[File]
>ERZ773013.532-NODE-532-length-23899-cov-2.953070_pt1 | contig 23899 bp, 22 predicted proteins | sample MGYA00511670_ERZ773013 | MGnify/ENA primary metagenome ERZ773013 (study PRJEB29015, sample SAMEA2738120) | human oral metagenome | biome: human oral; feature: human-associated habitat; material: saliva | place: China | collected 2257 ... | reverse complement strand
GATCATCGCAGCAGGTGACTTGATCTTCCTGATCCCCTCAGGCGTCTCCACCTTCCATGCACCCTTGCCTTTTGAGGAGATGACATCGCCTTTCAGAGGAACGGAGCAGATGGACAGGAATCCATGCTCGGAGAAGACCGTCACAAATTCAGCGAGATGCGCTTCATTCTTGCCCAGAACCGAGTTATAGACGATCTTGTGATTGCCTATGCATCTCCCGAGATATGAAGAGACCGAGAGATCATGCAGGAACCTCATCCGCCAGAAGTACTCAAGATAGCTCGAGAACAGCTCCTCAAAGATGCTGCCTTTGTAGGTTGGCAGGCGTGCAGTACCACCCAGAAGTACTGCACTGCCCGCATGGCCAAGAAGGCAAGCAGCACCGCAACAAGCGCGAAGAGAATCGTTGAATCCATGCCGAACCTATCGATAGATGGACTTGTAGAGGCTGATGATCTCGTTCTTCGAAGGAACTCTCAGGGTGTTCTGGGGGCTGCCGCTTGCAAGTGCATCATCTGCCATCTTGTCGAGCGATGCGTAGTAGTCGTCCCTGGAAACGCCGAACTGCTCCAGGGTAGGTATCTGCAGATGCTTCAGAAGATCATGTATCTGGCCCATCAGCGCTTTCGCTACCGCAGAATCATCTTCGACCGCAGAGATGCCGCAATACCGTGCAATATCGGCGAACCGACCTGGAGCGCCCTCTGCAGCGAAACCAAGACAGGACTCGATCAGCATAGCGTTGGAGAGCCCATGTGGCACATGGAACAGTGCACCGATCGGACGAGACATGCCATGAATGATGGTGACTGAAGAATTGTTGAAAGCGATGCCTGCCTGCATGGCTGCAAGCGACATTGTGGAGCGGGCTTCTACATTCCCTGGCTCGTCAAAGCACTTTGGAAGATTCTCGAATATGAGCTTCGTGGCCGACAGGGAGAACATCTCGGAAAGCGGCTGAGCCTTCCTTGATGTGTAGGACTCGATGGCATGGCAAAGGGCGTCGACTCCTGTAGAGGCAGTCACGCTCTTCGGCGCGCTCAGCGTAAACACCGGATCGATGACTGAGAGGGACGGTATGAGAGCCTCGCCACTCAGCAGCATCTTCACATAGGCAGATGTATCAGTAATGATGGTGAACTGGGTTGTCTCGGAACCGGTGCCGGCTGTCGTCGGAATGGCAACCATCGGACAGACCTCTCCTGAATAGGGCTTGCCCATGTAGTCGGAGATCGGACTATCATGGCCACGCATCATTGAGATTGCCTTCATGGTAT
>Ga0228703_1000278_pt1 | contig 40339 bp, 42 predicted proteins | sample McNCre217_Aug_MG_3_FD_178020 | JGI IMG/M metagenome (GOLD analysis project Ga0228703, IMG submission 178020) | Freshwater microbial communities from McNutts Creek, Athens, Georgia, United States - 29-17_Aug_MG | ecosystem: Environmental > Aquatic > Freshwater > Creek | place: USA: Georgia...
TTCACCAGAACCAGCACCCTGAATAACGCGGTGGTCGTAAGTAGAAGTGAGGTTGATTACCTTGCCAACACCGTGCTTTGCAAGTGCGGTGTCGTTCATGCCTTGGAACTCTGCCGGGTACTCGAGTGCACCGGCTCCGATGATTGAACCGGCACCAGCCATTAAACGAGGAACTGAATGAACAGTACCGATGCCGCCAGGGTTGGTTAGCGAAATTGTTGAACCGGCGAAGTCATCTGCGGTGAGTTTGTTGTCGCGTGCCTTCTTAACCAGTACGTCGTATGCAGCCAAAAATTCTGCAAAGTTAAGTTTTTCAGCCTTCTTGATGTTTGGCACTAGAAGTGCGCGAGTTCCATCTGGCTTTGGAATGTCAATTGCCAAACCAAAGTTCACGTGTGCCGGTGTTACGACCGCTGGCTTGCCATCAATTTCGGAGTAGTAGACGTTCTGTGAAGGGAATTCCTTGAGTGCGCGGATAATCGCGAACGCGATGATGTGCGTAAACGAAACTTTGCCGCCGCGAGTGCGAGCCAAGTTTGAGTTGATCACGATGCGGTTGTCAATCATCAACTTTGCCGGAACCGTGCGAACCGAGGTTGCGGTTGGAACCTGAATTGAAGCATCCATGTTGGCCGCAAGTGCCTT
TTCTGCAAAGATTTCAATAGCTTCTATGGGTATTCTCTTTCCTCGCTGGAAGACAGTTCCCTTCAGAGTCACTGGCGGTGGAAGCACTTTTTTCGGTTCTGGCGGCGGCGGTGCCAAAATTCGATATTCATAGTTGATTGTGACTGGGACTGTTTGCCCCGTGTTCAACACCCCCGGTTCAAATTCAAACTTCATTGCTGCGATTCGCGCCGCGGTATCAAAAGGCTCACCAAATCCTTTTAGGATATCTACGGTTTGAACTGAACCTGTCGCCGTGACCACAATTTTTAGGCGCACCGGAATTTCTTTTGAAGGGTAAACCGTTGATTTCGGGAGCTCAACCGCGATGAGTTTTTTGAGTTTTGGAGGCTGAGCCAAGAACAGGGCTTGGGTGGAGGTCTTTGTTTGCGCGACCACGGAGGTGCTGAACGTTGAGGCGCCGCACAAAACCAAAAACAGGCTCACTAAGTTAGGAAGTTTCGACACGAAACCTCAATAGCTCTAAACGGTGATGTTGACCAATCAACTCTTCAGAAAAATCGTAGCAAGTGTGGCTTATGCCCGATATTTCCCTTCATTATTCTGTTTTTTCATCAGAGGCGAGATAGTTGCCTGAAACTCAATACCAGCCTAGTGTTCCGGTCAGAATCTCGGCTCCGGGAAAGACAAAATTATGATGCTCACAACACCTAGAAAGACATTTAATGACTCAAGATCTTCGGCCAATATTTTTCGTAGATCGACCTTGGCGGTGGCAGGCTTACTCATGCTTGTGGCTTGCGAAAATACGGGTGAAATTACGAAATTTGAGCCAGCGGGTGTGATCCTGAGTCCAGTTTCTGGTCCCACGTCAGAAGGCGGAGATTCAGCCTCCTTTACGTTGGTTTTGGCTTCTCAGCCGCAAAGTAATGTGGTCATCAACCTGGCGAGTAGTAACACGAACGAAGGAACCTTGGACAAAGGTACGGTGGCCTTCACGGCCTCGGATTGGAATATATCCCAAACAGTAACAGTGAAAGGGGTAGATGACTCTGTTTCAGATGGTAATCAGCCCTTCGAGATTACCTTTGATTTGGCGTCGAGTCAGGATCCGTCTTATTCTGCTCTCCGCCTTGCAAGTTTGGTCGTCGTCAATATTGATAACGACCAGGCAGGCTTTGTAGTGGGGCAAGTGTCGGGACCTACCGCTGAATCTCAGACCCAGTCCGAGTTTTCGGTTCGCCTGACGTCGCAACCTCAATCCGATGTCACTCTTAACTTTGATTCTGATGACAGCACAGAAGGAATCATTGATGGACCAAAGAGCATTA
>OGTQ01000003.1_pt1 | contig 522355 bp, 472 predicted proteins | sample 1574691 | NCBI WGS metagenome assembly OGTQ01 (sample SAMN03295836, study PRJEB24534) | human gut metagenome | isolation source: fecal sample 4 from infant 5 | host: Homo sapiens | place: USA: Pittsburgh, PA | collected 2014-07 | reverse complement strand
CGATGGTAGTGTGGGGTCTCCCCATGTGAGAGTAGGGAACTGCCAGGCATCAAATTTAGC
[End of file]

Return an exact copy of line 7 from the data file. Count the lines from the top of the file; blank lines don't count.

CGATGGTAGTGTGGGGTCTCCCCATGTGAGAGTAGGGAACTGCCAGGCATCAAATTTAGC